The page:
No matter how you choose to experience it, Rayman 2 is as essential to the 3D platforming gamer as Super Mario 64. It is a real testament to Ubisoft’s innovation and contains varied level design and gameplay mechanics to keep the player involved and having fun. While I personally find the Dreamcast version to the be the definitive format, the game has been ported so often that you should have no excuse not to pick it up and play on something in your house.
Yesterday it was announced by Beamdog’s co-founder Trent Oster that the anticipated Balder’s Gate: Enhanced Edition would not be making a trip to the Wii or Wii U. Some thought that because of Beamdog’s decent port of MDK2 on WiiWare that they might also bring the newest project to Nintendo’s next console. Oster went on a bit of a tweeting rant to Eurogamer that included the following statements: “We don’t do Nintendo development. Our previous experience with Nintendo was enough to ensure there will not be another.” Many assumed that this was in response to the experience Beamdog’s Overhaul Games had with MDK2 that was further backed by his continued statements: “My problems with Nintendo are: requiring 6000 unit sales before payment, a certification process that took 9 months and a 40 mb limit.” This is nothing new, Nintendo has historically been known to screw over 3rd party developers and include rules and business practices that net no risk to Nintendo while also reaping the benefits of successful titles. I may discuss that more in a future article but what struck me was Oster’s final statement, “[Wii] is a toy, not a console.”
It’s not a unique thought, many developers have griped about the Wii and compared it to everything from a toy to a re-creation of the problems of the Atari VCS that eventually led to the video game crash of 1983. I just found that to be quite ironic because Nintendo introduced the Super Famicom (obviously renamed to the Nintendo Entertainment System) in 1985 as a toy, which it wasn’t, and not a video game, which it was. Fast forward to 25 years later and Nintendo has come full circle with the Wii touting it as the next video game console, which it kind of is, and not a toy, which is more likely what it is. Don’t believe me? Let’s put basic definitions and marketing tactics under the microscope to reveal just how toy-like the Wii actually is.
Almost every game on the Wii has a gimmick that unfortunately has to do with a new plastic accessory. Unlike other consoles of the past and today, Wii accessories aren’t necessary to play a given title and add nothing to the experience. Your Wiimote can be hooked into basically any cheap piece of plastic to allow kids (and probably adults too) to believe it’s something else. So far it can fit into various plastic sporting items like golf clubs and tennis rackets, gun peripherals, steering wheels, dolls, swords, shields, and plenty of other items I have yet to name. These items are what make the Wii a toy. Gamers have controlled all of these items in the past and whether it was a button push or a swing of a motion controller, we never required the controller to look like an item. Decorating items for playing is something we do as kids to assist in imagination, but on video games the imagination is done for us and we do not need to swing a physical lightsaber to control it. The only time we use items like that is when we’re playing with toys – adults use it instead of imagination and kids use it to develop imagination. Either way, turning your remote into anything but a device for which to interact with a console makes it a toy.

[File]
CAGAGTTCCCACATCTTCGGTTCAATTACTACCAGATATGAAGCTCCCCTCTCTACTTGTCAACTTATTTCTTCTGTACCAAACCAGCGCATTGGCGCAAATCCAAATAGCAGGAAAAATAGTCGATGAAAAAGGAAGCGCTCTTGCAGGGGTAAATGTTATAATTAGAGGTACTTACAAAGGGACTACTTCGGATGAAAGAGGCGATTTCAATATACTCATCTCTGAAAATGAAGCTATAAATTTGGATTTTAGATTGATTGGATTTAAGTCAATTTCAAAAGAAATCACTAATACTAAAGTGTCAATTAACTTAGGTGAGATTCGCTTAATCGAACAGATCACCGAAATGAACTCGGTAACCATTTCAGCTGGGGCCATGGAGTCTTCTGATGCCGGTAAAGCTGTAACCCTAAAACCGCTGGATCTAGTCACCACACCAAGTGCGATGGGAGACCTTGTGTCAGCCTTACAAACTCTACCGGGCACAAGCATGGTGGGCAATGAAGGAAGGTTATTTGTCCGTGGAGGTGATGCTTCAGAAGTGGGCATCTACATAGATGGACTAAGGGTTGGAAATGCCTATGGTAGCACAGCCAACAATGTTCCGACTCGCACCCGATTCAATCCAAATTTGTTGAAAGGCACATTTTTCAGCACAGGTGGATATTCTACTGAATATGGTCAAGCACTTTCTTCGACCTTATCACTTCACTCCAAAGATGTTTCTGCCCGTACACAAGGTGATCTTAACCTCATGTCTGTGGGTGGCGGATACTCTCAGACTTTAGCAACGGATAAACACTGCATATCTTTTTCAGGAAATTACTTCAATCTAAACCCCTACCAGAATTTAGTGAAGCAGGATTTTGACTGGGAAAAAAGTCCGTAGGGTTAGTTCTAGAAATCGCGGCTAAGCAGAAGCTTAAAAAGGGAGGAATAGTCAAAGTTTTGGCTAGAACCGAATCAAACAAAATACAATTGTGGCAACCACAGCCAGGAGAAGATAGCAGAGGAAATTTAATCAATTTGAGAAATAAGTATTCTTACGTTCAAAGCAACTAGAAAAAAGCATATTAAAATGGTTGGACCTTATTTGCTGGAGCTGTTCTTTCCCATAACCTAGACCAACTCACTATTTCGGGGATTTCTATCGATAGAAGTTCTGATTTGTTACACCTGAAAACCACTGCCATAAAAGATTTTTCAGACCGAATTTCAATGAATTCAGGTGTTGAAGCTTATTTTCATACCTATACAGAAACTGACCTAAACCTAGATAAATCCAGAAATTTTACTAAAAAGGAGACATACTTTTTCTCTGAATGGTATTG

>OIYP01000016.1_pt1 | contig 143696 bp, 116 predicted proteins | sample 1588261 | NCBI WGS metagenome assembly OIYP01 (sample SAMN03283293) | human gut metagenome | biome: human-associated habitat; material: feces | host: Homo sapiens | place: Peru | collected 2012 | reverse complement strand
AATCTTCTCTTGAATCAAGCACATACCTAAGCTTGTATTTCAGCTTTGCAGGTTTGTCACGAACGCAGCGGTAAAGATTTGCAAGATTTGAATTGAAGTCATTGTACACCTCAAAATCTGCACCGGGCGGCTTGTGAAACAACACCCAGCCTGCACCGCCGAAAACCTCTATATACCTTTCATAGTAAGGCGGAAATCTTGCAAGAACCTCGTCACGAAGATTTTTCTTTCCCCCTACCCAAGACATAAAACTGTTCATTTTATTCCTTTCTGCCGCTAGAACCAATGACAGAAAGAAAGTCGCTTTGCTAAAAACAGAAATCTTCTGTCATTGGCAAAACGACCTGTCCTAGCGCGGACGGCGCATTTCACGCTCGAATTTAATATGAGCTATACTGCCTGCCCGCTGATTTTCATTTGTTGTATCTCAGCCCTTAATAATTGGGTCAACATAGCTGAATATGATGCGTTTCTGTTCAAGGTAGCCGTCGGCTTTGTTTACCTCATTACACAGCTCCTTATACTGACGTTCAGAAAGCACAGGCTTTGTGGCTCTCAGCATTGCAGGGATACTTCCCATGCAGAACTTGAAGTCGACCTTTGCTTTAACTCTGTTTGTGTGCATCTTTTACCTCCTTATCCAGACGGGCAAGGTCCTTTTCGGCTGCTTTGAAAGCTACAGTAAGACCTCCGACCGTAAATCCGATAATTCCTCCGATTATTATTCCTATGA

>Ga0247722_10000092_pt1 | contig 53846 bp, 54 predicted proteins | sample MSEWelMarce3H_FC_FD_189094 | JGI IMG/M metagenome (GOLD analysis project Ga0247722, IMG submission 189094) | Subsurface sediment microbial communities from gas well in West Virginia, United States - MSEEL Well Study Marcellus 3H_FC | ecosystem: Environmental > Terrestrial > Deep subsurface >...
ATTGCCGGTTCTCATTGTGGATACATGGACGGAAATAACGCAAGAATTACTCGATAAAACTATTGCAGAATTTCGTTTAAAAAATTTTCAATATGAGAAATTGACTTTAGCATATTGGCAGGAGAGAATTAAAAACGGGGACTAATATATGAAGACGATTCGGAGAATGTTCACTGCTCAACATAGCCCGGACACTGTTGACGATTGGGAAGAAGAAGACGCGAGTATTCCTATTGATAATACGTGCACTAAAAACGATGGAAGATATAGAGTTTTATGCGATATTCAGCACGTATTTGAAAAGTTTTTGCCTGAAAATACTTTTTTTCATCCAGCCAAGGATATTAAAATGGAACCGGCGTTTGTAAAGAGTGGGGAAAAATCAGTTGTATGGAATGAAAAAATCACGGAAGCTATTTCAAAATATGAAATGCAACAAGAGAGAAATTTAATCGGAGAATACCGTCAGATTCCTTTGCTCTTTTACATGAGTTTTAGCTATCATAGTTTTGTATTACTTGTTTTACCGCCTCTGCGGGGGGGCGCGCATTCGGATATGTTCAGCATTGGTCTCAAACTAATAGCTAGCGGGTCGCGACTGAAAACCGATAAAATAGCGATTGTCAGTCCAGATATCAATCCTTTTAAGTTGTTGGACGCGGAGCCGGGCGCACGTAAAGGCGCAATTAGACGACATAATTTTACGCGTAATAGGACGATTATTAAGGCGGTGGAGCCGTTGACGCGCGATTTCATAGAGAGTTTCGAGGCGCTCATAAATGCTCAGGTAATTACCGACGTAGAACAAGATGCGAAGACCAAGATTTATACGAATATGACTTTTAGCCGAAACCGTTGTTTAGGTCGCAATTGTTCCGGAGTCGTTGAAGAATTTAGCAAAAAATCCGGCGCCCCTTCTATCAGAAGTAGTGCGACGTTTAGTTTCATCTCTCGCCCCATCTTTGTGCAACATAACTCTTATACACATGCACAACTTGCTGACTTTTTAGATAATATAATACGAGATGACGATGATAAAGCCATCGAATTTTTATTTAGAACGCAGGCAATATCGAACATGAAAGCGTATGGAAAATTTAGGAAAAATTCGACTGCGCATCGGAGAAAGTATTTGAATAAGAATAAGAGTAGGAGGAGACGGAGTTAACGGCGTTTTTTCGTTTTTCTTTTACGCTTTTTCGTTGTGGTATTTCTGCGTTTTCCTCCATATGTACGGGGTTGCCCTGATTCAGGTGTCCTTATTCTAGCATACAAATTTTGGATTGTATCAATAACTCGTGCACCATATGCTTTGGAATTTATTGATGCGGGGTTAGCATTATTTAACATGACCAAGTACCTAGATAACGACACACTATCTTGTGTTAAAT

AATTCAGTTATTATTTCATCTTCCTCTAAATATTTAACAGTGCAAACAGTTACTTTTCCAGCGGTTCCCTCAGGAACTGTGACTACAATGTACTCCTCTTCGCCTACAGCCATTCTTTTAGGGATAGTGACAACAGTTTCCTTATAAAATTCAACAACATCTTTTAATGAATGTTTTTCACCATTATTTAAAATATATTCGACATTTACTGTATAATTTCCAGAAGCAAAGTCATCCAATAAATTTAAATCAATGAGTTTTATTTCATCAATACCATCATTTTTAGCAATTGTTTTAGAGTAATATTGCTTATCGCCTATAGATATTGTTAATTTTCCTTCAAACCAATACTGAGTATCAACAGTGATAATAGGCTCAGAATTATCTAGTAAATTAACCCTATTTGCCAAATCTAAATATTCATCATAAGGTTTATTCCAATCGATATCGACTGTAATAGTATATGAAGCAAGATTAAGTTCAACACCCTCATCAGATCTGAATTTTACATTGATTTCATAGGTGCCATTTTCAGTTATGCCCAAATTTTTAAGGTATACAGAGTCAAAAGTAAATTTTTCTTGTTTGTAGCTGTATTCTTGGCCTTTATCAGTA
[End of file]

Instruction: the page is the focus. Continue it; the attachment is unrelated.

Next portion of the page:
How it is Marketed
In many cases the success of the Wii and its versatility to intrigue the masses suddenly removed it from the limelight of the gamer. It ceased to be for us the moment that we realized Twilight Princess would be virtually alone as a true video game for nearly a year. Fortunately there were tons of stupid minigame collections, shovelware, and gimmicky crap for kids that parents bought in droves. Combine that with the aforementioned toy accessories and the Wii suddenly entered every household as more of an interactive toy than a video game. Once it was there, the inclusion of Wii Fit meant that this console had gotten into the minds of every mom in America, by hook or by crook. It was at that time I saw things that dropped my jaw – a Wii in Dick’s Sporting Goods. It wasn’t a video game, it was an exercise device. I saw it in the toy aisle of big box retailers because suddenly it was perceived as durable and suitable for anyone over six. In fact, for a short time I could find it in basically any area other than the video game section because stores were so desperate to remove that “gaming” stigma that held back many parents.
Gamers Didn’t Want It